Inviting the help of colleagues worldwide, the concise Diagnostic Issues in Substance Use Disorders is part of the new series Advancing the Research Agenda for DSM-V. Its 19 chapters by an international group of experts are designed to stimulate questions that will help guide research related to the development of the next editions of the Diagnostic and Statistical Manual of Mental Disorders (DSM-V) and the International Classification of Diseases (ICD-11), with the goal of ensuring that the major substance use diagnoses represent the same condition in both references. They cover 10 major issues in three main sections:
* 1. Overarching issues relevant for the development of international diagnostic systems—statistical modeling techniques and whether DSM-V should use categorical and/or dimensional diagnostic approaches; methods review, emphasizing new hybrid techniques for developing and testing diagnostic concepts; the need for separate clinical and research-oriented diagnostic criteria, incorporating both categorical and dimensional attributes; neurobiological changes characterizing substance dependence; the importance of cultural attributes in developing definitions of substance use disorders; and the history of the development of diagnostic systems and how to optimize the "crosswalk" between DSM and ICD.
* 2. Research questions more specific to the substance use disorders section of DSM—comorbidity between substance use disorders and other psychiatric conditions, the relatively unique clinical course of substance-induced mental disorders and appropriate treatment approaches; the precision of the criteria and threshold for a diagnosis and how to improve them; the subtypes of substance use disorder, including how they have been derived and the extent to which they relate to neurobiological processes; the seemingly high prevalence of alcohol dependence in young people; suggested research questions to evaluate the application of diagnostic criteria to adolescents; and the specific psychoactive substances cannabis and nicotine.
* 3. Whether substance use disorders should be included in a broader section termed “addictive disorders”—impulse-control disorders (especially pathological gambling and the advantages and disadvantages of adding it to the current substance use disorders section), identifying research opportunities regarding their assessment and neurocognitive and physiological bases, discussing the specifics of the research agenda and how it might be implemented, and presenting questions generated by the research agenda developmental process.
This informative compendium distills the findings of a wealth of recent research and concludes with recommendations for exploiting research opportunities that promise to inform decisions regarding DSM-V and other classification systems. As such, it will prove invaluable for clinicians and researchers everywhere.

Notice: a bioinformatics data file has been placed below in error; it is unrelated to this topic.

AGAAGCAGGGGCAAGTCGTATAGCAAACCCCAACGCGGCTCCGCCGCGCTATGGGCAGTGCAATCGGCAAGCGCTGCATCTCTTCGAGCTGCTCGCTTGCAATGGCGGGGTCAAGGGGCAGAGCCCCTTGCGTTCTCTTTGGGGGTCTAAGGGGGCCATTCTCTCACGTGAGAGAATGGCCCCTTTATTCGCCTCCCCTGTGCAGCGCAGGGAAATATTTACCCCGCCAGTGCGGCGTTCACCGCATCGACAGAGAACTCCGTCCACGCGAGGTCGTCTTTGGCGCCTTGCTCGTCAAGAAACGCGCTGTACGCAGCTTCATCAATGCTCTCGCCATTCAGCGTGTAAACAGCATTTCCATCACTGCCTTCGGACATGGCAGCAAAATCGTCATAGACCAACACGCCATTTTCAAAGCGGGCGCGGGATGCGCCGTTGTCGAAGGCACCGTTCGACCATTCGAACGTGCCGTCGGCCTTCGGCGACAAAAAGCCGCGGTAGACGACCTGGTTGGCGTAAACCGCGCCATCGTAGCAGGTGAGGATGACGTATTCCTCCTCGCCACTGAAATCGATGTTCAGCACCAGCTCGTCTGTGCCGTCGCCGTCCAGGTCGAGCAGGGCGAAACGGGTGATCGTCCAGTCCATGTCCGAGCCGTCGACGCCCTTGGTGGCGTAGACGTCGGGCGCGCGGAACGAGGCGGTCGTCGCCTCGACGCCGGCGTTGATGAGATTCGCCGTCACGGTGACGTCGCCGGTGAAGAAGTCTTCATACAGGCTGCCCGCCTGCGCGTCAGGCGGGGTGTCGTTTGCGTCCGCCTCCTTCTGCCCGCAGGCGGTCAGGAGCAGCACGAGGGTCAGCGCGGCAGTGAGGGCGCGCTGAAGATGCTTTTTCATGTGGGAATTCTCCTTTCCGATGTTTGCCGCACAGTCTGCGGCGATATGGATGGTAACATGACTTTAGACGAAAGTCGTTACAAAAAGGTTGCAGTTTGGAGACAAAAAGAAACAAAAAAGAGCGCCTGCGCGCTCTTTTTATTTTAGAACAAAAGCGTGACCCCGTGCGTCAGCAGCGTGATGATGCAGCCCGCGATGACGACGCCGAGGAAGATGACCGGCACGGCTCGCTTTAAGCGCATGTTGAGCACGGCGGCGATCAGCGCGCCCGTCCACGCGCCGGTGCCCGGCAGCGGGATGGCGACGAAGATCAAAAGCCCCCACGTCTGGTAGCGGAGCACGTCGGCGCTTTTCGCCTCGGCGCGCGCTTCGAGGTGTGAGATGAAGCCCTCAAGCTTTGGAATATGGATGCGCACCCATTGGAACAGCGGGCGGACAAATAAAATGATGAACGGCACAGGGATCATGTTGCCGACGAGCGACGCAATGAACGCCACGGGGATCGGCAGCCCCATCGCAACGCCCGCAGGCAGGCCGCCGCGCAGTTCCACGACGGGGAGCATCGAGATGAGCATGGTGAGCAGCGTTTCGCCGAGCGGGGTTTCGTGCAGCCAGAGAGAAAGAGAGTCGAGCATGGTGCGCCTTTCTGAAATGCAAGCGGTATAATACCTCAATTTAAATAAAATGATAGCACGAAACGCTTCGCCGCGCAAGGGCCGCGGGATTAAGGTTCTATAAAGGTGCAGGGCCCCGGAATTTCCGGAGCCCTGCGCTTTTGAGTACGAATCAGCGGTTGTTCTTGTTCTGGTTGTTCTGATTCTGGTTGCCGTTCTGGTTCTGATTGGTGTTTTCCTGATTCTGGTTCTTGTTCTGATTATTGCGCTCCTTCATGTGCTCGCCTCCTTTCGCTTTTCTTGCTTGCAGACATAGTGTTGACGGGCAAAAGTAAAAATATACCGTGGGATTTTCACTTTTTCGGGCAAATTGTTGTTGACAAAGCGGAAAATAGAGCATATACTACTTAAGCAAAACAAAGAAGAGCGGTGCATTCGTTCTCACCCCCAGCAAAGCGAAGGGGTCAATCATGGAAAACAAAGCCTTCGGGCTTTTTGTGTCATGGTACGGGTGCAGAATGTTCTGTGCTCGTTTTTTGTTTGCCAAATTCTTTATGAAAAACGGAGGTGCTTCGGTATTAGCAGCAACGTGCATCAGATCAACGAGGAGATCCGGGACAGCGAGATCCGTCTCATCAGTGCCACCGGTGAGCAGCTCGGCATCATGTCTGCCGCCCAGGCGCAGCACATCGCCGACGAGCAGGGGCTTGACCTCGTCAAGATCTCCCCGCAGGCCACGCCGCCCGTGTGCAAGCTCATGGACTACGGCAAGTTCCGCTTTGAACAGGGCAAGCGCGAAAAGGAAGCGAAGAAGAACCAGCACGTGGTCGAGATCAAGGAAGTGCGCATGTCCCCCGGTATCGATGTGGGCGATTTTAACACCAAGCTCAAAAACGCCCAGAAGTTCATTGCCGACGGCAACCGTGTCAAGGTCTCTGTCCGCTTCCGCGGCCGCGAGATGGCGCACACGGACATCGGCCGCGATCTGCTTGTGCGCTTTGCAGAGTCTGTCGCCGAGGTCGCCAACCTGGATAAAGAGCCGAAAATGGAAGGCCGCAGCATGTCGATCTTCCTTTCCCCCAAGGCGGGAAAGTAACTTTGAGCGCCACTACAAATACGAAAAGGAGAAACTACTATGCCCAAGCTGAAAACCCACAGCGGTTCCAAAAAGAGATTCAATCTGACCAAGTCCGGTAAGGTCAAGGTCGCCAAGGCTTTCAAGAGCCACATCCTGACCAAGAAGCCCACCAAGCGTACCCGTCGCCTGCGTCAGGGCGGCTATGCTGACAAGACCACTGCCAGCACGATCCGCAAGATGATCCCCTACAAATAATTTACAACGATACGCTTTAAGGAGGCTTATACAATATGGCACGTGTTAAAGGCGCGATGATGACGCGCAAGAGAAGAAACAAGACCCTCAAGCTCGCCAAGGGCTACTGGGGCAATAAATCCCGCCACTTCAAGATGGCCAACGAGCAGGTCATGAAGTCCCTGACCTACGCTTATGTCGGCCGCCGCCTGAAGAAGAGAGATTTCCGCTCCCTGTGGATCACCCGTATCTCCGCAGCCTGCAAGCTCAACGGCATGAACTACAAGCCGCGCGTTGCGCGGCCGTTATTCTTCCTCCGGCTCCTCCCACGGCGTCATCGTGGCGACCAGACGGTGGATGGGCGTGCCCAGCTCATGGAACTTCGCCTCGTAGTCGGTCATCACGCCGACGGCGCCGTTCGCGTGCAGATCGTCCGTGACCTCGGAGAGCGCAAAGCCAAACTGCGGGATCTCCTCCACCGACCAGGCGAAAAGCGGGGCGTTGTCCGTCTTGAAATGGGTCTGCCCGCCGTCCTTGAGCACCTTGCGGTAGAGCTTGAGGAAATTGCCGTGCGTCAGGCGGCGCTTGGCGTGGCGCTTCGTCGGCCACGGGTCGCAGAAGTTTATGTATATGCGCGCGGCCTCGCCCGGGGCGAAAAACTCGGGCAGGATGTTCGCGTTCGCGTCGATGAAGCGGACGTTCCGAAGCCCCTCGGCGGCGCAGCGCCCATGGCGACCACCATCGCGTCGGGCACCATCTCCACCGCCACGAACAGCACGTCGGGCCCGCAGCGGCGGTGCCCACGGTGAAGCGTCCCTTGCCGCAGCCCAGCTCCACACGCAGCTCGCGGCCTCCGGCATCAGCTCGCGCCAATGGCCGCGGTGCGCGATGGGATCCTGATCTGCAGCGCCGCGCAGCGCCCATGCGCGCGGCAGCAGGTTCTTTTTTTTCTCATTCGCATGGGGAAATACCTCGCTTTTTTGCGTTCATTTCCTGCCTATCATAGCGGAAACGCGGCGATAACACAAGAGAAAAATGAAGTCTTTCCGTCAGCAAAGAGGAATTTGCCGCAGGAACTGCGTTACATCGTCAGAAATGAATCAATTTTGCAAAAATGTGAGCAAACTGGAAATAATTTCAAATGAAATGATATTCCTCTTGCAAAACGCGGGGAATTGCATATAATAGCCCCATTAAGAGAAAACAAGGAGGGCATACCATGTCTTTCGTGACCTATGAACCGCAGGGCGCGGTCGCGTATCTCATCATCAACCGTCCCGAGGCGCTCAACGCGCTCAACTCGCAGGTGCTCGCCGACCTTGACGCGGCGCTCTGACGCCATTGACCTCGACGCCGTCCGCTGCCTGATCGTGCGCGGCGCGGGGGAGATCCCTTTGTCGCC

Preface. Introduction: development of a research agenda for substance use disorders diagnosis in DSM-V. Should substance use disorders be considered categorical or dimensional? Should there be both categorical and dimensional criteria for the substance use disorders in DSM-V? Neurobiology of addiction: a neuroadaptational view relevant for diagnosis. Taking account of cultural societal influences on substance use diagnosis and criteria. Cultural issues and psychiatric diagnosis: providing a general background for considering substance use diagnoses. Substance dependence and nondependence in DSM and the ICD: can an identical conceptualization be achieved? Substance use disorders: DSM-IV and ICD-10. Comorbidity between substance use disorders and psychiatric conditions. Comorbidity of substance use with depression and other mental disorders: from DSM-IV to DSM-V. Are there empirically supported and clinically useful subtypes of alcohol dependence? Subtypes of substance dependence and abuse: implications for diagnostic classification and empirical research. Diagnosis of alcohol dependence in epidemiological surveys: an epidemic of youthful alcohol dependence or a case of measurement error? Adolescents and substance-related disorders: research agenda to guide decisions about DSM-V. Are specific dependence criteria necessary for different substances: how can research on cannabis inform this issue? Should criteria for drug dependence differ across drugs? Should addictive disorders include non-substance-related conditions? Should the scope of addictive behaviors be broadened to include pathological gambling? Characteristics of nosologically informative data sets that address key diagnostic issues facing the DSM-V and ICD-11 substance use disorders workgroups. Empirical basis of substance use disorders diagnosis: research recommendations for DSM-V. Index.
About the Editors:
John B. Saunders, M.D., F.R.C.P., is Professor of Alcohol and Drug Studies and Director of Alcohol and Drug Services at the University of Queensland School of Medicine and Royal Brisbane and Women's Hospital in Herston, Queensland, Australia.
Marc A. Schuckit, M.D., is Professor of Psychiatry at the Alcohol Research Center, and Director of the Alcohol and Drug Treatment Program, at VA San Diego Healthcare System in La Jolla, California.
Paul Sirovatka, M.S., is Associate Director for Research Policy Analysis in the Division of Research/American Psychiatric Institute for Research and Education in Arlington, Virginia.
Darrel A. Regier, M.D., M.P.H., is Executive Director of the American Psychiatric Institute for Research and Education (APIRE) of the American Psychiatric Association in Arlington, Virginia.